Recognize the early warning signs of debt trouble: You may be approaching a debt crisis if you are experiencing these signs: You’re behind on the basics, like January’s mortgage/rent or utilities. You’re using credit to buy items you should be able to buy with cash, such as groceries. You’re skipping some debt payments to make others. You’re receiving overdue notices or telephone calls from bill collectors. Or, more than 20 percent of your take-home pay is being used to pay back credit-card debt.

Don’t suffer in silence, take action and get help: Call your creditors or seek credit counseling through reputable outfits such as OnTrack, a local United Way agency whose wide range of services are mostly free. Don’t be afraid to ask for help. As soon as you know you’re going to have problems, contact your creditors and explain your situation and what you’re doing to meet your debt obligations. Depending on the creditors’ policies and your situation, credit and payment history, you may be able to negotiate your next payment or a lower interest rate. Remember, your creditors would rather keep you as a customer than lose you to bankruptcy or foreclosure.

You can contact OnTrack counselors at 255-5166. For more information on available services, go to www.ontrackwnc.org


Unemployment rates trend up slightly: Fifty-five North Carolina counties saw an increase in their unemployment rates in October, according to the latest statistics from the state Employment Security Commission. Rates declined in 20 counties and remained the same in 25.

Results were mixed locally: Buncombe and Haywood counties’ rates remained at 3.5 percent, while Madison County saw a tiny unemployment increase from 3.5 to 3.6 percent. Henderson County fared the worst, with a nearly 1 percentage point rise from 3.4 percent in September to 4.3 percent in October. In the Asheville MSA, which constitutes all four counties, the cumulative unemployment rate rose slightly from 3.5 to 3.7 percent.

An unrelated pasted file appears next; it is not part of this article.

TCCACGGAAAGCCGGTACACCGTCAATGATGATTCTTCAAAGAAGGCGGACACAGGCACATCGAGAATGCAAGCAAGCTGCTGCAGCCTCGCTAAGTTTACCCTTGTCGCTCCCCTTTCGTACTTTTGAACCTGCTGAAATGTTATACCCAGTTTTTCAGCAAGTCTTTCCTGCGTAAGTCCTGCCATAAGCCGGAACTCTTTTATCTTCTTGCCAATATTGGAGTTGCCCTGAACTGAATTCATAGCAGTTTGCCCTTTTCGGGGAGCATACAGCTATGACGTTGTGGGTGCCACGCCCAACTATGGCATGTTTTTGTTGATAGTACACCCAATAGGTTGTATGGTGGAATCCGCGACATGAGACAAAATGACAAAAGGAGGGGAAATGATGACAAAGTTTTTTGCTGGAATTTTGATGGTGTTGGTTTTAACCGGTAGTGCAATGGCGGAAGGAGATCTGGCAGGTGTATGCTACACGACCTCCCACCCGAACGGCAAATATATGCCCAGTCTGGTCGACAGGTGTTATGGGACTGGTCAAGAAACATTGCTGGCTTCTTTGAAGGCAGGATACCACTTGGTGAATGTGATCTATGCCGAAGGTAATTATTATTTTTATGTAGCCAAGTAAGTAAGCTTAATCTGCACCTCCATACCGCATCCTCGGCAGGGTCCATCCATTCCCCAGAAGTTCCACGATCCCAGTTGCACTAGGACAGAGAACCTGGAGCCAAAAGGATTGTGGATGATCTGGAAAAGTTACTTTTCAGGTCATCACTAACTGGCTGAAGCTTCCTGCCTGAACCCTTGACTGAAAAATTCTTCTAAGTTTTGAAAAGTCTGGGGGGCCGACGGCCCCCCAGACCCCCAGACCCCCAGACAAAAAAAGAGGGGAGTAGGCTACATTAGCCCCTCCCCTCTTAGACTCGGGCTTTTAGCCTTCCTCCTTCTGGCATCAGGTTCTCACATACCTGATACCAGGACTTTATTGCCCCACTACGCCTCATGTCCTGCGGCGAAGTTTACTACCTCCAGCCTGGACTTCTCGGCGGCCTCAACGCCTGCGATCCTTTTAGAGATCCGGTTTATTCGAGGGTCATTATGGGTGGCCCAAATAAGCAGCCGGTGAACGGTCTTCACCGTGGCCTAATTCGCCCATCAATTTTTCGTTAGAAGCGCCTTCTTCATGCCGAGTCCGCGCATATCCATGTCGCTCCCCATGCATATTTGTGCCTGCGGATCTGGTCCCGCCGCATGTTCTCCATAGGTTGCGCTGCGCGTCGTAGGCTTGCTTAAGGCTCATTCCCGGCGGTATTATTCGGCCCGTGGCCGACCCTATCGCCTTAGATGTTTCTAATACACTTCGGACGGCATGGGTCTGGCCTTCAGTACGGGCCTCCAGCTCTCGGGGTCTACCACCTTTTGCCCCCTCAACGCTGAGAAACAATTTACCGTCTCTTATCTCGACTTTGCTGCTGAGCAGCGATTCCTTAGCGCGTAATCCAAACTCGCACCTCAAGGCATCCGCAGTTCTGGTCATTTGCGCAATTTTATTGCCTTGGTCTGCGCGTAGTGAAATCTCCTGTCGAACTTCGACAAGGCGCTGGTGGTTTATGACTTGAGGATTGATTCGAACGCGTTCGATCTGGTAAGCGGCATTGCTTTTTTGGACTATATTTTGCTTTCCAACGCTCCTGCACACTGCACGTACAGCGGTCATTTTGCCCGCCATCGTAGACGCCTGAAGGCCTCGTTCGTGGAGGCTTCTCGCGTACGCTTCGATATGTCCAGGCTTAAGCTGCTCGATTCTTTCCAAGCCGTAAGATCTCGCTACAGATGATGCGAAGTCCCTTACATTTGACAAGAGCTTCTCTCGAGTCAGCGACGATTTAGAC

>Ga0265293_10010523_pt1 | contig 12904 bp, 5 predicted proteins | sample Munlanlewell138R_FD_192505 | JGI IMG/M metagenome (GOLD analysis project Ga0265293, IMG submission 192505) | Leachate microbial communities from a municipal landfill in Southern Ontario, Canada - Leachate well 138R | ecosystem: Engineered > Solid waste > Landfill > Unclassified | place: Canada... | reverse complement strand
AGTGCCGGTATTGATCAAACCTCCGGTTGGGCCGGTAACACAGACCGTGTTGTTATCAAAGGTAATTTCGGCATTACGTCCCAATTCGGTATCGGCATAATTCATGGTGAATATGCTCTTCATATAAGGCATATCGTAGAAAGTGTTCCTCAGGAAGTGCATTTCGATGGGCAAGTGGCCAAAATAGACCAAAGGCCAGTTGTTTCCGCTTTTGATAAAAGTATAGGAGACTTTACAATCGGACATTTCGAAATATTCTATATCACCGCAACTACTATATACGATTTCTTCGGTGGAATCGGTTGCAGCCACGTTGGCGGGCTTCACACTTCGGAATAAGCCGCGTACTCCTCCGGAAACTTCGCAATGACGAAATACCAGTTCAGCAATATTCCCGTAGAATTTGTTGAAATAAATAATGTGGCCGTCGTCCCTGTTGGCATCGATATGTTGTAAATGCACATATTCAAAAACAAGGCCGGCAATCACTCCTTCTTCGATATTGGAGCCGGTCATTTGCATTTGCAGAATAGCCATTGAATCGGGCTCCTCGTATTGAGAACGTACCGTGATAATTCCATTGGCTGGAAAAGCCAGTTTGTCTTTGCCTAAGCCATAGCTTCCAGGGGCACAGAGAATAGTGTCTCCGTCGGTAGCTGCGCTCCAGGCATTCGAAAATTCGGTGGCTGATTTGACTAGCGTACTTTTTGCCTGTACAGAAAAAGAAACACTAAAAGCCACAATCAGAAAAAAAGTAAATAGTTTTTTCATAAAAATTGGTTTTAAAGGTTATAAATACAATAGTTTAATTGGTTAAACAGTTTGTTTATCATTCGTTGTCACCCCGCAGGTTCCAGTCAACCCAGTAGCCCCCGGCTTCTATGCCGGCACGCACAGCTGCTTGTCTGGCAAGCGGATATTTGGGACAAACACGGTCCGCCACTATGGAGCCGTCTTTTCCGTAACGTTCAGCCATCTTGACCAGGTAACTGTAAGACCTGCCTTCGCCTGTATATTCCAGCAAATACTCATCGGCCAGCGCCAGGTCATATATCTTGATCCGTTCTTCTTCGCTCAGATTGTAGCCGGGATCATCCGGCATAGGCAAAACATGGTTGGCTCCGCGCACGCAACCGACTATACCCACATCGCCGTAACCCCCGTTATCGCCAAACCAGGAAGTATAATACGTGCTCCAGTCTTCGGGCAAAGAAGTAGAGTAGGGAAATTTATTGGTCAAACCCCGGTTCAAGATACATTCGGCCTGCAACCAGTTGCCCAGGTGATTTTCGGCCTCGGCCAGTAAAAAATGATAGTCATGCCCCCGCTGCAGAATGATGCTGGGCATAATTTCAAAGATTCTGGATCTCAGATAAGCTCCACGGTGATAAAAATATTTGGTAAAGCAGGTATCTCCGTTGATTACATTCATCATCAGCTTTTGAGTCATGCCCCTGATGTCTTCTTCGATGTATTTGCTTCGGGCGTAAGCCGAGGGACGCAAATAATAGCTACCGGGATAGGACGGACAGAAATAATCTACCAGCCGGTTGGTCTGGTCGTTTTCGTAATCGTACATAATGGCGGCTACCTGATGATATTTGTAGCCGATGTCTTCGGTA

“Unemployment rates varied across North Carolina in October,” said ESC Chairman Harry E. Payne Jr. in a release. “Since January, however, 85 counties have lower unemployment rates. Since January, we see that employment (not-seasonally adjusted) has increased by 82,390 workers. North Carolina businesses continue to add workers and new job announcements give us hope that this growth will continue.”

Eight metropolitan statistical areas, including Asheville, experienced rate increases and six remained the same. Forty-six counties were at or below the state’s unadjusted rate of 4.6 percent.

Excellent tastes: Mountain BizWorks held a “Taste of BizWorks” food competition on Dec. 11 at the Haywood Park Hotel. More than 100 Mountain BizWorks supporters sampled delicacies from food ventures owned by Mountain BizWorks members.

Sugo, located at 90 Patton Ave., took home three awards including best appetizer with crostini anatra; best main-course dish with rockfish ceviche; and best of show. Damien Cavicchi owns Sugo and has been a Mountain BizWorks client since 2005.

French Broad Luscious Chocolates took home the best sweets award for their bittersweet chocolate tart. French Broad Luscious Chocolates owners Daniel and Jael Rattigan joined Mountain BizWorks in 2007. They currently sell their selections online at frenchbroadchocolates.com and plan to open French Broad Chocolate Lounge in late December or early January at 10 S. Lexington Ave. in downtown Asheville.

Heinzelmannchen Brewery won in the nonalcoholic beverage category for their old-fashioned draft-style root beer. Heinzelmannchen Brewery, located in downtown Sylva, is owned by Sheryl Rudd and Dieter Kuhn, who have been Mountain BizWorks members since 2004.

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One thought on “The Biz

  1. laurie

    I’m so happy to see Mountain Xpress give this kind of coverage to the “christmas debt machine” we see operating at this time of year. Thanks for the thorough exploration of this and the potential solutions.